‘The Boy Behind The Door’ review: convention-breaking child abduction thriller is heart-attack-inducingly tense

You’ll be right there with the brilliant child actors as they attempt to evade capture – but do you want to be?

The summer season of Shudder Original movies appearing roughly weekly on horror streaming service Shudder has thrown up some winners and some stinkers but, given the amount of new talent at work, it was only a matter of time before they knocked one out of the park. And with the practically flawless The Boy Behind The Door – out this week – they’ve delivered something special: a thriller that’s so tense it pretty much hurts to watch it.

Aficionados will spot overt and knowing visual references to Stanley Kubrick’s The Shining, Rob Reiner’s Misery and John Carpenter’s Halloween in The Boy Behind The Door, but as much as directors David Charbonier and Justin Powell pay tribute to the movies that set the standard and the conventions of horror movies, it subverts many too. Abduction movies are hardly scarce, but whether they’re caring, like Room (2015), fact-based, like The Girl In The Basement (2021) or played for cheap thrills, like Split (2016), the captive tends to be one or more teenage girls. In The Boy Behind The Door, the abducted parties are two boys, Bobby (13-year-old Lonnie Chavis) and Kevin (Ezra Dewey, a baby-faced 15), who are caught while playing baseball in the park and taken to a remote property. There, Bobby quickly escapes but Kevin is chained up and locked in a room.

Lonnie Chavis The Boy Behind The Door
Lonnie Chavis as Bobby in ‘The Boy Behind the Door’ CREDIT: Shudder

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The subject matter of the film is repulsive. We’re left in no doubt that sickening child abuse takes place in this house, not least when Bobby discovers a room with teddies and a video camera in it. The kids understand this too, being old enough to know the danger of the situation they’re in, even if they’re not old enough to remember how to use a landline when Bobby finds an old moving-dial telephone. In fact, the film’s masterstroke is to view everything from the point of view and perspective of those children.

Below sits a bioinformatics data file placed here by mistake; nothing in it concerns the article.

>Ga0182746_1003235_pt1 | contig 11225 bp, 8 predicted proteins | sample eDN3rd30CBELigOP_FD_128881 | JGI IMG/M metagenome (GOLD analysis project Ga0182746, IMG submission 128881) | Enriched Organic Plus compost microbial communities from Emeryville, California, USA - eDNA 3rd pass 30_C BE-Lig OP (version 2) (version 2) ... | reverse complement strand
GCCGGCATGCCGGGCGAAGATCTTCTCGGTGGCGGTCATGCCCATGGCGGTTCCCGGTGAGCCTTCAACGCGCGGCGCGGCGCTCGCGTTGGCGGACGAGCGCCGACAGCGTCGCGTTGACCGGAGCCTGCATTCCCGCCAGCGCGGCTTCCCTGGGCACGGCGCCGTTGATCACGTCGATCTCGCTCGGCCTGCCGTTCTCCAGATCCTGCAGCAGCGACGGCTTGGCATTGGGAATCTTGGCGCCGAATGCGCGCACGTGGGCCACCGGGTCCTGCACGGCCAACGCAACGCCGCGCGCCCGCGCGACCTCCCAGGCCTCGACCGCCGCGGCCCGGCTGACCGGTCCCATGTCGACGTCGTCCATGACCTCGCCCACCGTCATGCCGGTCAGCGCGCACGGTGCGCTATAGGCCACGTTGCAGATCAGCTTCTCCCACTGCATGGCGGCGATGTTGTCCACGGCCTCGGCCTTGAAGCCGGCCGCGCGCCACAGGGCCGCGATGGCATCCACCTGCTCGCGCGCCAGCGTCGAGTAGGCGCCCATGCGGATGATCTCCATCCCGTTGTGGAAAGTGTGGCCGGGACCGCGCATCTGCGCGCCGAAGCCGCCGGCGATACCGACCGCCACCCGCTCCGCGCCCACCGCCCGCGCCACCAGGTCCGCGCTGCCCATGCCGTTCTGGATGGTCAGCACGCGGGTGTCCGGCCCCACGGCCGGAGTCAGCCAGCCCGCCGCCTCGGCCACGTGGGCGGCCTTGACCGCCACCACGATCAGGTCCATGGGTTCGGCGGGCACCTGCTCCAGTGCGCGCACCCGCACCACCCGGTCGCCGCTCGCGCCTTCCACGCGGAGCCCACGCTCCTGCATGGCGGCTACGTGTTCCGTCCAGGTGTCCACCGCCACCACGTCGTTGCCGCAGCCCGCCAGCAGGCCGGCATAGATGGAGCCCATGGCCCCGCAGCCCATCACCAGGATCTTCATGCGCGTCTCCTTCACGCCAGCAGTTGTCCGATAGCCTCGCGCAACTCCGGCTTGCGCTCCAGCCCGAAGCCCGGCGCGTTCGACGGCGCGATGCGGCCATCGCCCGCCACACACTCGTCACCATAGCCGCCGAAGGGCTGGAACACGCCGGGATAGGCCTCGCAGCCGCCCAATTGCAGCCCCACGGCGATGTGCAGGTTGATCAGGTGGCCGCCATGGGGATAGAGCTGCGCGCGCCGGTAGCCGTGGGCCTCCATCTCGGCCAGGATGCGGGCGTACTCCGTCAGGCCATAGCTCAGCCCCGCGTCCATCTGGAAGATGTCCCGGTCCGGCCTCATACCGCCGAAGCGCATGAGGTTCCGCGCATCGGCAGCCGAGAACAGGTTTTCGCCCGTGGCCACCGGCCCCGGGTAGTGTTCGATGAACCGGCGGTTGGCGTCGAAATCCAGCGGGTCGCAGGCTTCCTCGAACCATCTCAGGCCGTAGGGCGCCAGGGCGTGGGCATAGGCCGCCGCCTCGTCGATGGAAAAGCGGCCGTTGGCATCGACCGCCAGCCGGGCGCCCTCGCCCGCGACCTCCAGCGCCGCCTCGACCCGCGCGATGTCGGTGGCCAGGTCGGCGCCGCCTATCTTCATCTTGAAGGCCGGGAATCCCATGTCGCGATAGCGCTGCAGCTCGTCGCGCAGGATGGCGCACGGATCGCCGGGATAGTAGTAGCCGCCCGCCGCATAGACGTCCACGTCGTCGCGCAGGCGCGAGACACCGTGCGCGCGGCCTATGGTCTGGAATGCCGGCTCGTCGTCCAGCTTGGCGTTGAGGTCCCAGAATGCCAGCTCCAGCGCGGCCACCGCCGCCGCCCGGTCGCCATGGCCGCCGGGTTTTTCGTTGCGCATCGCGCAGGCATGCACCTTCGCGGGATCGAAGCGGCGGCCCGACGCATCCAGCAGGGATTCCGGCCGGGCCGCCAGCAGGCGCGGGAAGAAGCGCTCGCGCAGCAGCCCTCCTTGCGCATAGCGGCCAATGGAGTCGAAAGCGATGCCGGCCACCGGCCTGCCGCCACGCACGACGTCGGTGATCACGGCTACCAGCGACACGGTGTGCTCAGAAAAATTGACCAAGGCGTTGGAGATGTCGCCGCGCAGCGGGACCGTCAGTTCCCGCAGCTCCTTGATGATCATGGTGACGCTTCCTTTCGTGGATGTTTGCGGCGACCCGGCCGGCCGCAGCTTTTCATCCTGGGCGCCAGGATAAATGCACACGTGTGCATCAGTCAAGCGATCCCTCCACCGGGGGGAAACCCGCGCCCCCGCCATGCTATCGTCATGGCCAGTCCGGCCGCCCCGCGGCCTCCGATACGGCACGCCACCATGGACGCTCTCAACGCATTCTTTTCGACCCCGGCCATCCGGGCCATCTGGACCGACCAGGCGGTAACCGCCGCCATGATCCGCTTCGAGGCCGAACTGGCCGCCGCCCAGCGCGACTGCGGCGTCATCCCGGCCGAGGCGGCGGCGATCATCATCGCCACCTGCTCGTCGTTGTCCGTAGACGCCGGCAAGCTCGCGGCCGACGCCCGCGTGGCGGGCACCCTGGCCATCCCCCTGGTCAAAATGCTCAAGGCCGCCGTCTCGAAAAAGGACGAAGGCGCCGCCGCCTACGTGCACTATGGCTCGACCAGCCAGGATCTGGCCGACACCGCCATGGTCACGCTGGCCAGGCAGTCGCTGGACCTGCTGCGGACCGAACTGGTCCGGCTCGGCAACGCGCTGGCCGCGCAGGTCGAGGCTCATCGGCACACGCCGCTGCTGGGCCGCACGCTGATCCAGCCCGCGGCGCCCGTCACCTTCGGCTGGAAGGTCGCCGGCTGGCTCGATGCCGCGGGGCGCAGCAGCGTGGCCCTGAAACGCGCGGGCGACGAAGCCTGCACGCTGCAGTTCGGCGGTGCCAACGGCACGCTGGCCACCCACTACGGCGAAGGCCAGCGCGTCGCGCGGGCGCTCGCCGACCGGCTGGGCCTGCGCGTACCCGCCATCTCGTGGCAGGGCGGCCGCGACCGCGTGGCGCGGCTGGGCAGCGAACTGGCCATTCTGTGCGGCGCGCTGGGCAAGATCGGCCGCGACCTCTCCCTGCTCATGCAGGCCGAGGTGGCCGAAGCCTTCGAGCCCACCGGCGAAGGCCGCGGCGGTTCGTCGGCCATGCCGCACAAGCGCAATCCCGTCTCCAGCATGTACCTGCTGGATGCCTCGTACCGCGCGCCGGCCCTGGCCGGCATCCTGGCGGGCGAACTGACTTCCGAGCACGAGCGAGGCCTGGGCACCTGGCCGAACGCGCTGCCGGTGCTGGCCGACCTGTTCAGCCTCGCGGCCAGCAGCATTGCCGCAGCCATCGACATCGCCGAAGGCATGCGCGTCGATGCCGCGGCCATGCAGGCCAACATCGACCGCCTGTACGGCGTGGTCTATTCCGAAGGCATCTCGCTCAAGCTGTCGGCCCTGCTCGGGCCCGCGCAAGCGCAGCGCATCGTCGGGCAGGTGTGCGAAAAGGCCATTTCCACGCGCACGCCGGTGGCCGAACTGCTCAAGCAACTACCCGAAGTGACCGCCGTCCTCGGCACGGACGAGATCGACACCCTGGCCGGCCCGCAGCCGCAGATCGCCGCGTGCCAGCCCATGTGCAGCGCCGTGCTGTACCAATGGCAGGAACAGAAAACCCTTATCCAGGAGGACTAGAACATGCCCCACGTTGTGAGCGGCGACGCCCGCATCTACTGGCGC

There are no parents to be found in the film, and in that sense, it’s like a Grimm Fairytale, a twisted perversion of reality in which adults are either absent, negligent or malevolent. It has the sense of dread of a childhood nightmare – you’ll find yourself remembering that feeling of being a little kid and losing your parent in a supermarket or on the street, and suddenly being aware of how vulnerable you are.

But actually, Bobby is a toughie, and the bond he has with Kevin motivates him to extraordinary acts of braveness. The two boys aren’t cognisant of the cliches of horror films, meaning they make some of the usual shout-at-the-screen mistakes and pleasingly avoid others. But you can’t escape the fact that you’re watching two children attempting to escape the clutches of child abusers, and as much as it’s thrilling, it’s deeply disturbing, too. Perhaps mindful of this, the makers have chosen to give the movie an airport novel-inspired title, hinting at the relatively innocent shores of The Girl On The Train (2016) or, as recently as 2021, The Woman In The Window. This one is different – undeniably brilliant and a work of real craft, but very difficult to watch.

Details

  • Director: David Charbonier and Justin Powell
  • Starring: Lonnie Chavis, Ezra Dewey, Kristin Bauer Van Straten, Scott Michael Foster
  • Release date: July 29 (on Shudder)
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